It’s been fun reviewing Tim’s list of classic jazz standards for worship. I’ve taken the liberty of suggesting songs from his post several month’s ago as possibilities for worship during Lent and Easter. Now that our post-Easter liturgical calendar gives way to the approach of Pentecost I thought I’d make celebratory suggestions for Pentecost Sunday.
Each of the five classic jazz standards that I’m suggesting can be used just about anywhere in the service, but if I were creating a Pentecost worship experience based solely on Tim’s extensive song list, here’s how I would incorporate them into the liturgy. The first song would be set for the prelude: “One by One” by Wayne Shorter. It’s a great upbeat number and if you perform it in the style of Art Blakey’s Jazz Messengers, it offers an opportunity to showcase drumming energy to usher in Pentecost.
For the Introit I suggest “Israel” by the late trumpeter John Carisi. It’s not as well known as the other selections but it became a jazz classic after being recorded by Miles Davis on his album Birth of the Cool. It has a nice groove to set a joyous mood for worship. If you really want to hear the song in its depth give a listen to Bill Evan’s recording with his trio.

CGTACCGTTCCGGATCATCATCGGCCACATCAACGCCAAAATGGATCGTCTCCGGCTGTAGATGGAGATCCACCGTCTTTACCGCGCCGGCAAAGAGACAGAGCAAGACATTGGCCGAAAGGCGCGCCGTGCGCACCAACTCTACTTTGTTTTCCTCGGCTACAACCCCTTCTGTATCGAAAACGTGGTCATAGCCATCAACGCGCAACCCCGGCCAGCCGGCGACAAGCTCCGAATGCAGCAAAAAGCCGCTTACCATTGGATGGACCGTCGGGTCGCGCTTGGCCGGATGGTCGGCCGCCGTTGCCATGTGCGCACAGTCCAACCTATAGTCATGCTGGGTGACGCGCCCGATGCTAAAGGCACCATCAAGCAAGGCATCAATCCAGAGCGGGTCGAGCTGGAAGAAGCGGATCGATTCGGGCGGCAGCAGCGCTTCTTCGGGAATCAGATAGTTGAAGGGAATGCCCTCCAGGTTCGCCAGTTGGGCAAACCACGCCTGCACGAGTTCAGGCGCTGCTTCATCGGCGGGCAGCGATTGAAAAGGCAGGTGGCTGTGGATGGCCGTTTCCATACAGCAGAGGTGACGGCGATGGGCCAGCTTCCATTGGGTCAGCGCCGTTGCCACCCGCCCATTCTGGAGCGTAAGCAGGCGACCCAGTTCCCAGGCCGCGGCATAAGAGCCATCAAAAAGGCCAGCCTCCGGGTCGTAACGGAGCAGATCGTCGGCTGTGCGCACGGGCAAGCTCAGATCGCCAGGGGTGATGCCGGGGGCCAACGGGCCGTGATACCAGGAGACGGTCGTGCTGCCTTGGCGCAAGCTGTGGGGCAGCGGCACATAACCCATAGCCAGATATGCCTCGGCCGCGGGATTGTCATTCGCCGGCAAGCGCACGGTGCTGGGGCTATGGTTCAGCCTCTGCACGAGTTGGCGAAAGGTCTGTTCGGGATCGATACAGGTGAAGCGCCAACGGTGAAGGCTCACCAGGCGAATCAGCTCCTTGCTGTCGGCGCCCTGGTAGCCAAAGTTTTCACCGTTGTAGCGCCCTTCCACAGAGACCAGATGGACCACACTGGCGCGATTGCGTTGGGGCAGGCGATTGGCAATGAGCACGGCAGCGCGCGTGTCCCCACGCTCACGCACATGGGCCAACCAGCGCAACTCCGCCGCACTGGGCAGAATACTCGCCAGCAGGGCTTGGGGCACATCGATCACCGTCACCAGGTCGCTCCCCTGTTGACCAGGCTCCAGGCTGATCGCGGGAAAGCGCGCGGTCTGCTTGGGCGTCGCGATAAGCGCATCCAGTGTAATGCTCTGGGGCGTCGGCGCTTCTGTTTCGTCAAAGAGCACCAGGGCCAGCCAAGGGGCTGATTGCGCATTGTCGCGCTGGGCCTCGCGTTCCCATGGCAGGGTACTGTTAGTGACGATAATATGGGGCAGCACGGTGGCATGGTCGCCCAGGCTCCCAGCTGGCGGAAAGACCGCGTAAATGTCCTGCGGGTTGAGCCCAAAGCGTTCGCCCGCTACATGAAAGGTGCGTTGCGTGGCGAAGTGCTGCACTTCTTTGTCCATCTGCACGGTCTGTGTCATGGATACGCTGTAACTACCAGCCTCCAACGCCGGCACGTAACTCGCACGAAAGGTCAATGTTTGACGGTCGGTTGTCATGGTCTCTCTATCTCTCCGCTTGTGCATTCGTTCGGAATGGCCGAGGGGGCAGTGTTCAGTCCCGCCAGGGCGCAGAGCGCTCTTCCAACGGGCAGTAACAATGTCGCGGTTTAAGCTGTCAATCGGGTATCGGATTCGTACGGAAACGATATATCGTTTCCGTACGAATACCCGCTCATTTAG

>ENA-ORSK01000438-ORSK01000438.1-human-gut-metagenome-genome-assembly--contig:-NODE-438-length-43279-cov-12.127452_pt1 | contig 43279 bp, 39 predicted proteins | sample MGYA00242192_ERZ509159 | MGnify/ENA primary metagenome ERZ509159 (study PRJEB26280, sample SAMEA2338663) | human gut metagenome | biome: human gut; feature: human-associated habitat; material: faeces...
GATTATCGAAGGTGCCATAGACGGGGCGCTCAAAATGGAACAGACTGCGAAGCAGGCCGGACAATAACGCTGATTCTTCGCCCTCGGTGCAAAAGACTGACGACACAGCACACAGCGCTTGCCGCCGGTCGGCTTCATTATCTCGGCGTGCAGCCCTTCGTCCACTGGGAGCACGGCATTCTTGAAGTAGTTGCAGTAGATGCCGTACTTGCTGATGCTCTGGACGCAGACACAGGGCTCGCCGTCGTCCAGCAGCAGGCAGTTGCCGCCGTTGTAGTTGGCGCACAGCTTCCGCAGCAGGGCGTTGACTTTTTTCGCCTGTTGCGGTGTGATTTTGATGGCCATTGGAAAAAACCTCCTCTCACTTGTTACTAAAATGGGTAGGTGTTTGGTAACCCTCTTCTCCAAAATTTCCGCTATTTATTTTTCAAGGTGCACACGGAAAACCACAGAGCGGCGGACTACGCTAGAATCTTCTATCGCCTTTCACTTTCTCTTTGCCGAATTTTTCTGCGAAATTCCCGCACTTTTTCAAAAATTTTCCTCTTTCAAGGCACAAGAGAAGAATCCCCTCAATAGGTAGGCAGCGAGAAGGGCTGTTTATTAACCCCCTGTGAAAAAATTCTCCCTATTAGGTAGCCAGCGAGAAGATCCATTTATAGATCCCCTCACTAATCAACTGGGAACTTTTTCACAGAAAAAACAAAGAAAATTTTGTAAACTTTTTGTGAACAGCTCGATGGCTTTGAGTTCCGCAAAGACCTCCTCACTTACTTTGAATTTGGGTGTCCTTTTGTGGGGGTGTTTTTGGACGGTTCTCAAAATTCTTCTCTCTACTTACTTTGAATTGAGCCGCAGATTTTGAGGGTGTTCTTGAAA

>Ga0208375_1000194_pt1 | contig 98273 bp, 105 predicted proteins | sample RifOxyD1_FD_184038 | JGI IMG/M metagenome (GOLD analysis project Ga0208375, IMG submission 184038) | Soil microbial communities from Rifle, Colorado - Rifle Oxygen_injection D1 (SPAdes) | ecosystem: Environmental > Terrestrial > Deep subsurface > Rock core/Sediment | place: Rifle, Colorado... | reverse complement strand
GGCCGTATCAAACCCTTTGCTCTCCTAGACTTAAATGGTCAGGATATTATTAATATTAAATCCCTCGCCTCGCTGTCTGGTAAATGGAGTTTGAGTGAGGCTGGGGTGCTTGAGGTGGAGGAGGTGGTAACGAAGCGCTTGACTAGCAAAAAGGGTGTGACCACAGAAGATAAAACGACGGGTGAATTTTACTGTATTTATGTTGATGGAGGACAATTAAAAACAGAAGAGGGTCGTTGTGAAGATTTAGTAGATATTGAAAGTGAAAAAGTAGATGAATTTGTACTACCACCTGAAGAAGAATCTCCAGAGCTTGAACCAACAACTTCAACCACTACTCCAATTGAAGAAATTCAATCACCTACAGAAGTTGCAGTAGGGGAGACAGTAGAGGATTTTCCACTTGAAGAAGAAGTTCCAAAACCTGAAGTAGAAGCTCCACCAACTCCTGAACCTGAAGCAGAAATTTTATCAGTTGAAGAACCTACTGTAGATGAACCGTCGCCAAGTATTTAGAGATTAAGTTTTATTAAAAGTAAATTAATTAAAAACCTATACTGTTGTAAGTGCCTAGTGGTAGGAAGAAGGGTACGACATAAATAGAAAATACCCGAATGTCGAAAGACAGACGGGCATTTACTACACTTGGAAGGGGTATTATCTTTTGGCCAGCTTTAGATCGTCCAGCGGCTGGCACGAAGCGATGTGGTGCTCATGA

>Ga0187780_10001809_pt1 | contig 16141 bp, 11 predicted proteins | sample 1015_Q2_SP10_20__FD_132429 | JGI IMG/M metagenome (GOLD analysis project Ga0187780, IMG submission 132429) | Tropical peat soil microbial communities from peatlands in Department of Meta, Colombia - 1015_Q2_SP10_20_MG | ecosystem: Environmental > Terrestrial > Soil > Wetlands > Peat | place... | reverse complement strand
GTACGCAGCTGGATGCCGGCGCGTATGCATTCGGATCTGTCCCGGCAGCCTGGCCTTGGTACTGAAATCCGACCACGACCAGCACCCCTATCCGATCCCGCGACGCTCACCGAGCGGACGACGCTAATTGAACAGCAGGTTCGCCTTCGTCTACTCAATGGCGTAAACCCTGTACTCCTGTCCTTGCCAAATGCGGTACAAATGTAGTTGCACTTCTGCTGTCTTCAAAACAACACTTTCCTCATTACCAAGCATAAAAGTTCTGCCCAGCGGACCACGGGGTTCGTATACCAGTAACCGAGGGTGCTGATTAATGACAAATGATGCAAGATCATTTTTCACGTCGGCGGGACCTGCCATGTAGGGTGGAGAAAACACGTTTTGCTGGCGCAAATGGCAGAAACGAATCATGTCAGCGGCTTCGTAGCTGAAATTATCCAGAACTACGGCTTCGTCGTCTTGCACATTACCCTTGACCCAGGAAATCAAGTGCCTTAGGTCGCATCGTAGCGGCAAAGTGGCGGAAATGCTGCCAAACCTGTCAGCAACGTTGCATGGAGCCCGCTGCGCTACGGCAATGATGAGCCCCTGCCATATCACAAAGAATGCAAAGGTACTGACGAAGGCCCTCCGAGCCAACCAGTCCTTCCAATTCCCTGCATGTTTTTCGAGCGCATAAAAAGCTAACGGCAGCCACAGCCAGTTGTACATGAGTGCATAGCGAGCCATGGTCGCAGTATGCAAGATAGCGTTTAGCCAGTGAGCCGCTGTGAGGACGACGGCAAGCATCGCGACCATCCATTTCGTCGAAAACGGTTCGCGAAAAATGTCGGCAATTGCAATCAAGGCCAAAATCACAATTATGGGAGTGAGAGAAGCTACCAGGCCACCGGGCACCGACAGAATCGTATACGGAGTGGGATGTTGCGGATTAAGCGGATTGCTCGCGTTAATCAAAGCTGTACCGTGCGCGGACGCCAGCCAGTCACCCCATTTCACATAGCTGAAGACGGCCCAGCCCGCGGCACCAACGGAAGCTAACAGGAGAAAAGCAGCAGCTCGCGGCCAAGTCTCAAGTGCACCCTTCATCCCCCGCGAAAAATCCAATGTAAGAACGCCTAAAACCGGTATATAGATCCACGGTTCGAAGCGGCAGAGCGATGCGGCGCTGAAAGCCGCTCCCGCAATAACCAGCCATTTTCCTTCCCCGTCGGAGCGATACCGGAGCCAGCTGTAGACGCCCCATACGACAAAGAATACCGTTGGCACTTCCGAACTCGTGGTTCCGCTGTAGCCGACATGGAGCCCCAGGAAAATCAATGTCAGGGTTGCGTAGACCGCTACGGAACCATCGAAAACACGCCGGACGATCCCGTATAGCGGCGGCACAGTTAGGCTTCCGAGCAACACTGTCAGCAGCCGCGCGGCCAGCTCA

After the New Testament reading about the Pentecost wind and fire why not play “Holy Land” by Cedar Walton. The piano introduction and interlude set up the melody nicely. It doesn’t reflect the frenetic chaos of Pentecost, rather a memorable melody inviting listeners on a journey.
After the sermon and during the offering try Horace Silver’s, “The Preacher.” Its bouncy and fun melodic framework is a great invitation for all worshipers to be preachers—proclaiming the good news of the Holy Spirit’s presence in the world.
The postlude offers a great opportunity to stretch things a bit. Joe Henderson’s “Inner Urge” will take people for a ride, whether filing out of worship or staying in the pew to catch the full force of the music. It may be a little too intense for some church members but its energy is contagious, sort of like Pentecost.
What would be your choices? Let us know.
Wild Blessings this Pentecost!